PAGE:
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-   -   Minimum Bending Radius for Optical Audio Cable (http://www.avsforum.com/forum/19-dedicated-theater-design-construction/1387724-minimum-bending-radius-optical-audio-cable.html)

RamKat 01-16-2012 06:08 PM

Hi, I would like to route a 25' monoprice 8mm toslink audio cable through some walls in my basement. The ends of the cable will be terminated inside keystone toslink couplers that will be mounted in two wall plates. My question is, will the 4 inches behind the wallplate be enough to accommodate the required 90 degrees bend and the coupler/connector without attenuating the signal below the required levels. The routing in the wall will also require a couple of 90 degree bends. (the assumption is that there will be some signal loss in any 90 degrees bend) Is there some spec available that I could refer to (I could not find anything on the monoprice site)

jparr 01-16-2012 06:11 PM

Quote:
Originally Posted by RamKat View Post

Hi, I would like to route a 25' monoprice 8mm toslink audio cable through some walls wall in my basement. The ends of the cable will be terminated inside keystone toslink couplers that will be mounted in two wall plates. My question is, will the 4 inches behind the wall be enough to accommodate the required 90 degrees bends and the coupler/connector without attenuating the signal below the required levels. (the assumption is that there will be some signal loss in any 90 degrees bend) Is there some spec available that I could refer to (I could not find anything on the monoprice site)

That should be fine. Fiber handles a lot more abose than people think. You can test it by placing a strong flashlight up against one end and looking for light at the other.

gregzoll 01-16-2012 06:11 PM

90 degree bends for fiber is bad. Even with regular copper wire, 90 degree bends is bad. Fiber needs a long sweeping turn, not sharp. Even with copper, it should be a sweeping turn, so that the wires do not break inside the jacket.

jparr 01-16-2012 06:32 PM

Quote:
Originally Posted by gregzoll View Post

90 degree bends for fiber is bad. Even with regular copper wire, 90 degree bends is bad. Fiber needs a long sweeping turn, not sharp. Even with copper, it should be a sweeping turn, so that the wires do not break inside the jacket.

Idealy a sweeping bend is best, but certainly not required. In fact, when testing fiber the light meters require the fiber test lead to be wrapped around a drum slightly smaller than a wine cork. That is a bend radius of only a few mm.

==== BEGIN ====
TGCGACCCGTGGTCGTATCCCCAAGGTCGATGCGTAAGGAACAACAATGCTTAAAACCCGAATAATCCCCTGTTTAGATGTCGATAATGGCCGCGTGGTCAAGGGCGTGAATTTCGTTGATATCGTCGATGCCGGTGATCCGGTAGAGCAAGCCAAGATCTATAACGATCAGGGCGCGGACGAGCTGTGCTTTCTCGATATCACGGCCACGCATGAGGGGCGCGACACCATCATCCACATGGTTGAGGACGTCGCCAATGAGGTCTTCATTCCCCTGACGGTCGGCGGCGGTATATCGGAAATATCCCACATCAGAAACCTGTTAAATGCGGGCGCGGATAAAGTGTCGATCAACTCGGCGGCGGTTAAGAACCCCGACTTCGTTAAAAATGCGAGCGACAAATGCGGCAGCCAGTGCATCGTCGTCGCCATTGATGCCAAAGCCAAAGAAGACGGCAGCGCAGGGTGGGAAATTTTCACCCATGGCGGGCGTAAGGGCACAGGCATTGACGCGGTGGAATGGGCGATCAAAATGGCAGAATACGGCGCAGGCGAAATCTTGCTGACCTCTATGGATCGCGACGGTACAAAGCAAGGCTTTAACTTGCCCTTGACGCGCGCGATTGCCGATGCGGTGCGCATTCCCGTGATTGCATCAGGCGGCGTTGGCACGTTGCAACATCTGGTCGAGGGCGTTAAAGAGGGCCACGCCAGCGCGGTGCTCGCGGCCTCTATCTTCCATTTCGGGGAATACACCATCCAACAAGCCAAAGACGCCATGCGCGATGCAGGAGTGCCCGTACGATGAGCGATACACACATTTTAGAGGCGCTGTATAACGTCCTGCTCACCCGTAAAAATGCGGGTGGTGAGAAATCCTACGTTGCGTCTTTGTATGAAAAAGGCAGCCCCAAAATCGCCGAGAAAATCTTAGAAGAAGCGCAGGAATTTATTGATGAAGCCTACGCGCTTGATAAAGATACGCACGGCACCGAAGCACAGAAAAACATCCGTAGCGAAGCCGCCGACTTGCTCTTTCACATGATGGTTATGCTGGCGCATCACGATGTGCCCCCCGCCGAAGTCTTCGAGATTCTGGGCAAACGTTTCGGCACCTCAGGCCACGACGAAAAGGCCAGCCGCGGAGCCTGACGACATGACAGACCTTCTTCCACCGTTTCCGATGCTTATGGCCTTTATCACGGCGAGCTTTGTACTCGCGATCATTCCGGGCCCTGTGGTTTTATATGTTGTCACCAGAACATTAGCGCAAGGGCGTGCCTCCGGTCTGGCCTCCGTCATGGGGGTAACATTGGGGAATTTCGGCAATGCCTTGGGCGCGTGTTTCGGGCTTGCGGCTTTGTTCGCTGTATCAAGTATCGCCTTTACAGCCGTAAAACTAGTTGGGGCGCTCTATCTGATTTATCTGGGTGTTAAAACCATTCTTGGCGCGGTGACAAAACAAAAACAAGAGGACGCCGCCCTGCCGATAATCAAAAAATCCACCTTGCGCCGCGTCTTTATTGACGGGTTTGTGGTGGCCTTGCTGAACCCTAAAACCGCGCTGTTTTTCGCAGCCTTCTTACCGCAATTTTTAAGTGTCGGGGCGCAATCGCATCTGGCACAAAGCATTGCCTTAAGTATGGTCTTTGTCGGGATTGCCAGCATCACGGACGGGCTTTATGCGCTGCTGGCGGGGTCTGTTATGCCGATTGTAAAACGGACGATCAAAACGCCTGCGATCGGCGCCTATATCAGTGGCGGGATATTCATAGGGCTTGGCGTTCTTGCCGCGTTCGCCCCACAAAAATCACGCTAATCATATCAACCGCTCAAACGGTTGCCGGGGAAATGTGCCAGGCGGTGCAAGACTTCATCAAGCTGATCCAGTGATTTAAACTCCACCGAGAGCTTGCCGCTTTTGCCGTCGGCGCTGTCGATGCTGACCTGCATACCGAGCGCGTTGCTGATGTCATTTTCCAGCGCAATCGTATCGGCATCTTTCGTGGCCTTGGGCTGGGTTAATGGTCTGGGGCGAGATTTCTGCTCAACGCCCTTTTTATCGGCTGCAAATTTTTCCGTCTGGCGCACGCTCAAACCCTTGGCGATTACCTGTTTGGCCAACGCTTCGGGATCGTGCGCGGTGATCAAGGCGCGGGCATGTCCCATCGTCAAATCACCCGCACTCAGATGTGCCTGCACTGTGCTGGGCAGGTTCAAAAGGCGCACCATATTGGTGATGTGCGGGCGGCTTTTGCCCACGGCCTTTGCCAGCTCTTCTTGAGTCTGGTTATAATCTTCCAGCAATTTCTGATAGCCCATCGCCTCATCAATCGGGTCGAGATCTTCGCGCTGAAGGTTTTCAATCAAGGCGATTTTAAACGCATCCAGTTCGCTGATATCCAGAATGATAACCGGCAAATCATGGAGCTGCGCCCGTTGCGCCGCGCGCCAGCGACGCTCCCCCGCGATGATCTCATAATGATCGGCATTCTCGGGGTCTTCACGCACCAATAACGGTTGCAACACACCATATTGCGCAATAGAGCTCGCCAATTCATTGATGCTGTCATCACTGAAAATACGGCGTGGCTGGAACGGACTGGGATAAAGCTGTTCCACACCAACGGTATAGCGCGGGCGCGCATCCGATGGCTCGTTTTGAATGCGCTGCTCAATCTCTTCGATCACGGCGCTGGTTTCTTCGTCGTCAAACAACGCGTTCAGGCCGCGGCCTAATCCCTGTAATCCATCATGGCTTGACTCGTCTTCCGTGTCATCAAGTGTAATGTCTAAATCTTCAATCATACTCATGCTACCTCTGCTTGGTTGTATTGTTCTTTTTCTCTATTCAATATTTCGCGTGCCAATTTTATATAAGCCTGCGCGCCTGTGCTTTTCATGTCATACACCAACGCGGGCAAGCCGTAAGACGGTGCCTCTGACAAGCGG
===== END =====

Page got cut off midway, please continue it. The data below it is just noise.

http://www.aflglobal.com/Products/Te...-Test-Kit.aspx

RamKat 01-16-2012 06:33 PM

Quote:
Originally Posted by gregzoll View Post

90 degree bends for fiber is bad. Even with regular copper wire, 90 degree bends is bad. Fiber needs a long sweeping turn, not sharp. Even with copper, it should be a sweeping turn, so that the wires do not break inside the jacket.

Yes, the idea is to have a sweeping bend, not a sharp corner, however the direction of the cable has to turn by 90 degrees and I am looking for the minimum radius of this sweeping bend. The problem is that the 4 inch wall does not allow too much of a sweep when feeding into the toslink adapter. As an analogy. There is a similar issue when hooking RG-6 coax to a wall plate where a rule of thumb is to keep the bending radius above 6 times the cable diameter.

RamKat 01-16-2012 06:33 PM

Quote:
Originally Posted by jparr View Post

That should be fine. Fiber handles a lot more abose than people think. You can test it by placing a strong flashlight up against one end and looking for light at the other.

Thanks, that is a good idea.

Colm 01-16-2012 08:45 PM

The issue with bend radius for fiber is not when damage will occur. It is when internal reflections will cause a significant drop in signal. I have seen TOSLink cables with a specified minimum bend radius of 1" with less that .5dB loss. You are probably good to go, but you will have to check with the manufacturer of your cable to be sure.

gregzoll 01-17-2012 05:34 AM

Quote:
Originally Posted by RamKat View Post

Yes, the idea is to have a sweeping bend, not a sharp corner, however the direction of the cable has to turn by 90 degrees and I am looking for the minimum radius of this sweeping bend. The problem is that the 4 inch wall does not allow too much of a sweep when feeding into the toslink adapter. As an analogy. There is a similar issue when hooking RG-6 coax to a wall plate where a rule of thumb is to keep the bending radius above 6 times the cable diameter.

You should still be able to get a sweeping turn going up into the wall, from where it enters, or use a wall plate, with a right angle 90 attached on the back. http://search.yahoo.com/search;_ylt=...r=toslink%2090

RamKat 01-17-2012 03:38 PM

Quote:
Originally Posted by gregzoll View Post

You should still be able to get a sweeping turn going up into the wall, from where it enters, or use a wall plate, with a right angle 90 attached on the back. http://search.yahoo.com/search;_ylt=...r=toslink%2090

Thanks gregzoll - this is just what I have been looking for!

jparr 01-17-2012 04:19 PM

Quote:
Originally Posted by RamKat View Post

Thanks gregzoll - this is just what I have been looking for!

The extra connector losses will be higher than any loss from the bend. Either should be fine though.

RamKat 01-26-2012 05:40 PM

Quote:
Originally Posted by jparr View Post

The extra connector losses will be higher than any loss from the bend.

Yup, I have proven that. Received the cable earlier tonight and did some tests outside the wall with my current TV/ AV receiver setup. Bending the cable (on both ends) to allow it to fit inside a 4 inch wall results in a working setup, adding the 90 degrees couplers with straight cables does not work (even though I can see the red light at the other end)


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